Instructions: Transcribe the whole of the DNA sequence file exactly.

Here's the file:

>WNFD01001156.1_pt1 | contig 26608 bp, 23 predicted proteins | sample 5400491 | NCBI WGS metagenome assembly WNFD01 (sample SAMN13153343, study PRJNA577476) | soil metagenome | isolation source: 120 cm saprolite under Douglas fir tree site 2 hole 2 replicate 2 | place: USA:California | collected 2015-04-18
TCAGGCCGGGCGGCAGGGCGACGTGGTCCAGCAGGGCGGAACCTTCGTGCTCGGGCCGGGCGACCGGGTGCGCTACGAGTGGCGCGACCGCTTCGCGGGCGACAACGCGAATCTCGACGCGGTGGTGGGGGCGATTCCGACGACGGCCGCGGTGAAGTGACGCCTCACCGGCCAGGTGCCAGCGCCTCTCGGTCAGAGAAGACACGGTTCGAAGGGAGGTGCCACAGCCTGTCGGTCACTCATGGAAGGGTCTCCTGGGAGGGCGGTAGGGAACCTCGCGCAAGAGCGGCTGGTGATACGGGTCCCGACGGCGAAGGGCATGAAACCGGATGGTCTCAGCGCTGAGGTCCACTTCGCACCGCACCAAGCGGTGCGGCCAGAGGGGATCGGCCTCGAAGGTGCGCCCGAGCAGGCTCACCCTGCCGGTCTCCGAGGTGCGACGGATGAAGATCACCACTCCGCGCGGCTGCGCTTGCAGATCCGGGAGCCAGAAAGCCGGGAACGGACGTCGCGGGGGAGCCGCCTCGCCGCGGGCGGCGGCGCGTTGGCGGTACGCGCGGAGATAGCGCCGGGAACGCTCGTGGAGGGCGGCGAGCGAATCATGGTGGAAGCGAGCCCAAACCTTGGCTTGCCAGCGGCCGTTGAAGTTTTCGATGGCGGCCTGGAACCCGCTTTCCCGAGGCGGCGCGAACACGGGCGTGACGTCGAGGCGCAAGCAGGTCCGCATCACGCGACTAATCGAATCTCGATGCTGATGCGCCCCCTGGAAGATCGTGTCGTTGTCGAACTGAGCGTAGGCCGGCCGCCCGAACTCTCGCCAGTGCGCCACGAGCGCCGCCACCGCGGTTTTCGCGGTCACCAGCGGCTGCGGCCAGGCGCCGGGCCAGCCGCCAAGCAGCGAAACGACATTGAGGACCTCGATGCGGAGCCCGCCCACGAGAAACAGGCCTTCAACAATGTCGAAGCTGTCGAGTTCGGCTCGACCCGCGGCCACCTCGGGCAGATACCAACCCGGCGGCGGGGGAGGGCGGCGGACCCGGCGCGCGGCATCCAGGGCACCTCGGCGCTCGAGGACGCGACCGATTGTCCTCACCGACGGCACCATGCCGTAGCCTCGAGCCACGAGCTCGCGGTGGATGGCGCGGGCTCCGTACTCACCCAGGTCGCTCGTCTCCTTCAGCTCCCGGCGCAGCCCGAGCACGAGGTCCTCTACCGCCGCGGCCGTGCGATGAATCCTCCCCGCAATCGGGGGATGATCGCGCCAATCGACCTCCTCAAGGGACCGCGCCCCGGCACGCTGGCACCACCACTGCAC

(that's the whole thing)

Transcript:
>WNFD01001156.1_pt1 | contig 26608 bp, 23 predicted proteins | sample 5400491 | NCBI WGS metagenome assembly WNFD01 (sample SAMN13153343, study PRJNA577476) | soil metagenome | isolation source: 120 cm saprolite under Douglas fir tree site 2 hole 2 replicate 2 | place: USA:California | collected 2015-04-18
TCAGGCCGGGCGGCAGGGCGACGTGGTCCAGCAGGGCGGAACCTTCGTGCTCGGGCCGGGCGACCGGGTGCGCTACGAGTGGCGCGACCGCTTCGCGGGCGACAACGCGAATCTCGACGCGGTGGTGGGGGCGATTCCGACGACGGCCGCGGTGAAGTGACGCCTCACCGGCCAGGTGCCAGCGCCTCTCGGTCAGAGAAGACACGGTTCGAAGGGAGGTGCCACAGCCTGTCGGTCACTCATGGAAGGGTCTCCTGGGAGGGCGGTAGGGAACCTCGCGCAAGAGCGGCTGGTGATACGGGTCCCGACGGCGAAGGGCATGAAACCGGATGGTCTCAGCGCTGAGGTCCACTTCGCACCGCACCAAGCGGTGCGGCCAGAGGGGATCGGCCTCGAAGGTGCGCCCGAGCAGGCTCACCCTGCCGGTCTCCGAGGTGCGACGGATGAAGATCACCACTCCGCGCGGCTGCGCTTGCAGATCCGGGAGCCAGAAAGCCGGGAACGGACGTCGCGGGGGAGCCGCCTCGCCGCGGGCGGCGGCGCGTTGGCGGTACGCGCGGAGATAGCGCCGGGAACGCTCGTGGAGGGCGGCGAGCGAATCATGGTGGAAGCGAGCCCAAACCTTGGCTTGCCAGCGGCCGTTGAAGTTTTCGATGGCGGCCTGGAACCCGCTTTCCCGAGGCGGCGCGAACACGGGCGTGACGTCGAGGCGCAAGCAGGTCCGCATCACGCGACTAATCGAATCTCGATGCTGATGCGCCCCCTGGAAGATCGTGTCGTTGTCGAACTGAGCGTAGGCCGGCCGCCCGAACTCTCGCCAGTGCGCCACGAGCGCCGCCACCGCGGTTTTCGCGGTCACCAGCGGCTGCGGCCAGGCGCCGGGCCAGCCGCCAAGCAGCGAAACGACATTGAGGACCTCGATGCGGAGCCCGCCCACGAGAAACAGGCCTTCAACAATGTCGAAGCTGTCGAGTTCGGCTCGACCCGCGGCCACCTCGGGCAGATACCAACCCGGCGGCGGGGGAGGGCGGCGGACCCGGCGCGCGGCATCCAGGGCACCTCGGCGCTCGAGGACGCGACCGATTGTCCTCACCGACGGCACCATGCCGTAGCCTCGAGCCACGAGCTCGCGGTGGATGGCGCGGGCTCCGTACTCACCCAGGTCGCTCGTCTCCTTCAGCTCCCGGCGCAGCCCGAGCACGAGGTCCTCTACCGCCGCGGCCGTGCGATGAATCCTCCCCGCAATCGGGGGATGATCGCGCCAATCGACCTCCTCAAGGGACCGCGCCCCGGCACGCTGGCACCACCACTGCAC